That the future of public services is digital is becoming increasingly apparent in Europe and internationally. Italy, for example, has launched its nationwide Public System for Digital Identity Management, or SPID, which facilitates faccess to e-government and public services by citizens and companies alike and will be available across multiple computing platforms. SPID has already been adopted by many of the nation’s universities and 3,300 municipalities, while all of Italy’s public administrations are due to offer SPID-based services by the end of the year. Finland’s government is acting in concert with mobile operators to encourage wholesale migration of services online, driving uptake in a country where more than 90% of the population have both a mobile device and internet access. In the UK, the government’s GOV.UK Verify initiative verifies identity through certified companies, enabling citizens to access a variety of public services such as welfare applications, tax returns and reporting medical conditions. Perhaps the most striking example at present is Estonia which, by issuing every citizen with an eID at birth, has been able to offer fully 99% of its public services online. Consequently, hospital queues have dropped by a third, and police work has become a staggering fifty times more efficient.
These are just a few of the national identity initiatives that have sprung in Europe over recent years. But there are also a number of pan-European regulations designed to accelerate the uptake of digital identity services amongst Member States. One such milestone is the EU eIdentification and Trust Services (eIDAS) Regulation which enables citizens and businesses to use national digital identity solutions to access public services in other EU countries. The revised Payment Services Directive (PSD2) also opens up multiple opportunities for third parties – such as Mobile Network Operators – to provide identity attributes and authentication in the payments space. Importantly, PSD2 aims to mandate for secure strong customer authentication, which will improve consumers’ protection for online payments and that mobile operators are in a good position to deliver seamless and without frictions.
There remains, however, much to be done to bring this digital future into being across Europe. For public sector services, in October, the European Commission published the e-Government Report for 2016, its benchmarking survey on the state of digital services across the EU. It finds that while 81% of services in EU countries are now available online, growth across member states is highly uneven, with a significant number lagging behind in adoption and quality. Crucially, a lack of mobile-readiness in e-government services has proved a barrier to accessibility. The report finds that, while the use of mobile devices to access the internet has taken off in earnest over the last five years, “still only 1 in 3 public websites is ‘mobile-friendly’.”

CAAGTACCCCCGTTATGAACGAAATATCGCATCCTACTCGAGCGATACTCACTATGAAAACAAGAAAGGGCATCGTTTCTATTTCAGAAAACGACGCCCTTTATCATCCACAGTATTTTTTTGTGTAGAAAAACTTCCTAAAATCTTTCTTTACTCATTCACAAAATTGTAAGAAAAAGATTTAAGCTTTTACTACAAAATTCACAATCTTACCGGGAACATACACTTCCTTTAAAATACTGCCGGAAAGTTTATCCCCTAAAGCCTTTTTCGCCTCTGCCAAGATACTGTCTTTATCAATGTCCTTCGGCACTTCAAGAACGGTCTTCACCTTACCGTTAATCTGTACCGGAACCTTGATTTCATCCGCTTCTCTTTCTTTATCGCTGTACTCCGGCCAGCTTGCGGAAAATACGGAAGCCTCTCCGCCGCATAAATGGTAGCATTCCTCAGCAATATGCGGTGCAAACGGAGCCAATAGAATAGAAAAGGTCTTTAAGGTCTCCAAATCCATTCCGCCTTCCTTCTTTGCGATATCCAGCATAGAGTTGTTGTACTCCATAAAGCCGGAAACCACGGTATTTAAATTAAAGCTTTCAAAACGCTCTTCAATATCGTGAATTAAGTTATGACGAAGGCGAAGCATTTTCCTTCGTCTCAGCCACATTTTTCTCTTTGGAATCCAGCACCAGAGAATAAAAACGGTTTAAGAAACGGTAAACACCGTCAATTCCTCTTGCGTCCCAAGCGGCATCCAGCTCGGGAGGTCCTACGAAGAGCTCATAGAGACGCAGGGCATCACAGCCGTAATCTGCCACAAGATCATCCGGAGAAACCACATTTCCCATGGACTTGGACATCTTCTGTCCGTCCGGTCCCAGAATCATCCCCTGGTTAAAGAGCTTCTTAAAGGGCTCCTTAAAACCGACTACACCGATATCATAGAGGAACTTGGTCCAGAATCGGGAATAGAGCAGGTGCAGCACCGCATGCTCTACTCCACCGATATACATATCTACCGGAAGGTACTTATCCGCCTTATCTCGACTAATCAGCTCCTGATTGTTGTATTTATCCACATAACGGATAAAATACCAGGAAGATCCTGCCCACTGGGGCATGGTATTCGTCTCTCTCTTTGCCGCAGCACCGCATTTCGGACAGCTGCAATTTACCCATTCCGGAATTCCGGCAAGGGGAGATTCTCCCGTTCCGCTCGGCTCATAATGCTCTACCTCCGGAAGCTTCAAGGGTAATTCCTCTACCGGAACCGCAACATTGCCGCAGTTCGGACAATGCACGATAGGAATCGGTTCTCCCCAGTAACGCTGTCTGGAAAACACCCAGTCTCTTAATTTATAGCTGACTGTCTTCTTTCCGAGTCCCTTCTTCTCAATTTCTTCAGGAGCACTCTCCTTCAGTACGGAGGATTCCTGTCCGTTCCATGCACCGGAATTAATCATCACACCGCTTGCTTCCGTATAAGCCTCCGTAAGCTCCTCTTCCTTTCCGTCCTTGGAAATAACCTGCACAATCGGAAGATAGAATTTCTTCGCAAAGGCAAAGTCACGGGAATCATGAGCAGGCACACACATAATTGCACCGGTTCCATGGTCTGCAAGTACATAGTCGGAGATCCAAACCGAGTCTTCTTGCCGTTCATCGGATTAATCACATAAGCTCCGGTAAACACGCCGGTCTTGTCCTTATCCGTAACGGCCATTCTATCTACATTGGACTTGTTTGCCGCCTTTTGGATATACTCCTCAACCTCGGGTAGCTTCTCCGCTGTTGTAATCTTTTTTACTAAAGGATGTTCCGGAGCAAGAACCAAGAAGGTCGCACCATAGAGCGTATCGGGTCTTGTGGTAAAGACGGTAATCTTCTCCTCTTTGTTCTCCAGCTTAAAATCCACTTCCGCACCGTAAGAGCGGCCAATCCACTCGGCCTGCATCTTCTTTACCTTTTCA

The implications for efficiency are discouraging. For instance, the number of e-government services using simple authentication services as databases to pre-fill online forms has grown by only 2%, bringing the total to still less than half, at 49%. Cross-border services were shown to inhibit business mobility, with 25% of those required by foreign entrepreneurs being wholly offline, requiring a physical encounter for completion. The number of automated services was found to be wholly static, remaining stable at 3% of all services since the first measurement. The authors therefore urge “an acceleration in order to keep up with private sector, and citizens’ expectations”. As was made clear in the report’s findings, digital identity is a key enabler for both public and private sector services but is not yet being used to its full potential.
The need for harmonisation of standards in digital identity is recognised beyond Europe. National eID initiatives have been brought forward in Canada, India, Australia and New Zealand; the direction of travel is clear, but for the journey to be completed, users’ expectations must be met in a coherent way both within and between national contexts.
In early November, the 54th session of the United Nations Commission on International Trade Law (UNCITRAL) Working group IV on Electronic Commerce in Vienna, building on the preparatory work of the its first colloquium, reached broad consensus on the fundamental importance of addressing the legal issues for identity management and trust services for electronic transactions, with the aim of improving international trade and commerce by removing legal obstacles and enabling international cross-border interoperability
The National Institute of Standards and Technology (NIST) in the US is also reviewing two important public consultations. One on Developing Trust Frameworks to Support Identity Federations, and a more extensive special publication guiding the industry on Digital Authentication. This resource aims to facilitate agreements between communities in the development of federated identity frameworks – and thereby accelerate the pace of digitisation in services through enhanced public trust in their security – through four guiding principles concerning privacy, security, interoperability and accessibility. Indeed, these criteria seem to be the bedrock for many national ID schemes, and are providing the basis for which the private sector can develop solutions that can work on a global scale.
One such solution developed by the private sector, Mobile Connect, is well-placed to aid this growing move towards harmonisation on a global scale. Its design, for example, is in accordance with the relevant guiding principles set out by NIST, eIDAS and PSD2. Last year, Mobile Connect was successfully trialled in cross-border authentication for public sector services. The trial was the first of its kind to be fully compatible and in line with eIDAS Regulation and was applauded for its successful results.
Because Mobile Connect gives the user control of who they share their data with, it maintains the maximum level of privacy that can be afforded to the user. And as an operator-led solution, it places data in the hands of those best-able to monitor and identify potentially fraudulent activity. The GSMA report ‘Mobile Connect: Mobile High-Security Authentication’, explains how Mobile Connect can deliver improved security and privacy for consumers authenticating themselves online and authorising digital transactions, and how the solution will evolve in future.
As the demand for digital services grows, private sector service providers and governments will increasingly feel the need for an interoperable identity solution that can be used securely and conveniently anywhere on the globe. Mobile Connect’s utilisation of a mobile, the piece of technology the vast majority carry on them as a matter of course, offers as much convenience and accessibility as can be hoped for.